From A to Z, the range of programs offered by colleges ensures that individuals from all sectors and fields can find their up-skill or re-skill niche. And this applies to employers looking to change business streams or renew the skills of their employees. Colleges and institutes are renowned for customized workplacebased learning offered either on-site, on-line, or on campus.

Colleges, institutes, polytechnics, and cégeps are vibrant and innovative. Applied research and development undertaken by these institutions in partnership with local businesses is on the cuttingedge and geared towards solutions that reach the marketplace. Areas of research are as numerous as the programs offered, ranging from wind and alternative energy, renewable resources, agriculture and agri-food, computer sciences, construction technology, avionics, aerospace, health, medical and laboratory services, emergency services, virtual reality, geomatics, cyber-security, and fibre optics to name but a few. Leading companies bring their need for prototypes and process solutions to colleges. Students often take the lead in projects, deploying their new knowledge and advanced skills to reach solutions. College graduates are innovative solution providers highly valued by employers.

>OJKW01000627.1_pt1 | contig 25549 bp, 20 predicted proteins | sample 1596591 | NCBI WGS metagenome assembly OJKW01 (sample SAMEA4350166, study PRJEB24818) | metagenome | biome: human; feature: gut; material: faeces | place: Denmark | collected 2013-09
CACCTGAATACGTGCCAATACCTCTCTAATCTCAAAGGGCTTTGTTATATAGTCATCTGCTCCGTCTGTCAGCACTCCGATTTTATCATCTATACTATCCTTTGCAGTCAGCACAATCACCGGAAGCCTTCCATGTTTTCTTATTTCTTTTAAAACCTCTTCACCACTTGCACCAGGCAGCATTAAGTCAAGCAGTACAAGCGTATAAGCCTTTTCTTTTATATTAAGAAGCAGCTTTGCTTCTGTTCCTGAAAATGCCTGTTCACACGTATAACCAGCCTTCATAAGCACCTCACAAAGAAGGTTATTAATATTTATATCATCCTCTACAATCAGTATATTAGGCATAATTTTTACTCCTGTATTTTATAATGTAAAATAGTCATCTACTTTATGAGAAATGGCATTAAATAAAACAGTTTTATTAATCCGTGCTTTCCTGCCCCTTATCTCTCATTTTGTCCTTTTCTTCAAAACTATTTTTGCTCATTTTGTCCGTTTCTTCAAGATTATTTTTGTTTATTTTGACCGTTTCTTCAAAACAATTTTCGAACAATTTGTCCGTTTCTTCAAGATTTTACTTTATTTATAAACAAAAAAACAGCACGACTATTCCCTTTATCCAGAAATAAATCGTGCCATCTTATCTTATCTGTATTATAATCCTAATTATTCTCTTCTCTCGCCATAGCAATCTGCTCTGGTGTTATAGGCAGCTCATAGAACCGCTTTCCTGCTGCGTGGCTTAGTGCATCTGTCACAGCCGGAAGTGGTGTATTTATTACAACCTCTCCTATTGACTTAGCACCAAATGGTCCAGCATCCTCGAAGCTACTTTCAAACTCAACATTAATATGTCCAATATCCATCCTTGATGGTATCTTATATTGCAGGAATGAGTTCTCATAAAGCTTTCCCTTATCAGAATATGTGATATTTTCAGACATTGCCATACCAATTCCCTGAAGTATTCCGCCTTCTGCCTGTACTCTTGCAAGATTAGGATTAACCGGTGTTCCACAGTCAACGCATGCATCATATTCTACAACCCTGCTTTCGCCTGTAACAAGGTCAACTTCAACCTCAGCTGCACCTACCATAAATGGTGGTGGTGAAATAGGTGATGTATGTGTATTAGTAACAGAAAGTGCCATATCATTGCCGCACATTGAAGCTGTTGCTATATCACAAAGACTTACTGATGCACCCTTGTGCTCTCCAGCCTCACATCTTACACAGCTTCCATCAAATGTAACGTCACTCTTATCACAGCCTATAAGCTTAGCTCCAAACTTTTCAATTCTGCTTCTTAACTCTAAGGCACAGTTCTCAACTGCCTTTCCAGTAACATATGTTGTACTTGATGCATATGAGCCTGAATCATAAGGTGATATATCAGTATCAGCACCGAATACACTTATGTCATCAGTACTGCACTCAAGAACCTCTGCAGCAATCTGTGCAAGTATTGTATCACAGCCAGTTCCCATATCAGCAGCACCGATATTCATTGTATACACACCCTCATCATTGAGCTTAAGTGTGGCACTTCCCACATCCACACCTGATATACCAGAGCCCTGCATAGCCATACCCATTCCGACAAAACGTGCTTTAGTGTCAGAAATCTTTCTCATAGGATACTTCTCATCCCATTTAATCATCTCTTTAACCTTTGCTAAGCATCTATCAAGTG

Prior to the economic downturn, employers warned that the key factor limiting the expansion of their businesses was the critical shortage of advanced skills. The Conference Board of Canada reported that many sectors of the economy had already shifted from an excess supply of talent to an excess demand. Demographic realities cannot be denied. We are an aging population. An ever falling percentage of the population will be employed. To remain competitive and to improve productivity, we must ensure that those who are available for employment are highly skilled. The economic recovery when it comes could easily stumble and fall owing to a shortage of human capital. The time to improve Canada's overall skill and competency level is now.

Choosing colleges and institutes for adult re-skilling and workplace-based training is the answer for smart businesses. Maximizing the skills of employees is the top strategy for business success. Members of the Canadian Federation of Independent Business report that small-and medium-sized enterprises will require the advanced skills of college graduates on a ratio of 6:1 over university graduates (explaining why so many university graduates register for a college education.) Soaring enrollment in colleges and institutes results not only from the smart choices of adults seeking new careers, but also from employer demand. Colleges and institutes with their unique brand of educationindustry interaction are providing the solutions to advanced skills equations in 1,000 campuses in 1,000 Canadian communities. They are growing the local talent pool by re-skilling displaced workers, by offering customized workplace training, and by providing applied research and development oriented to the marketplace.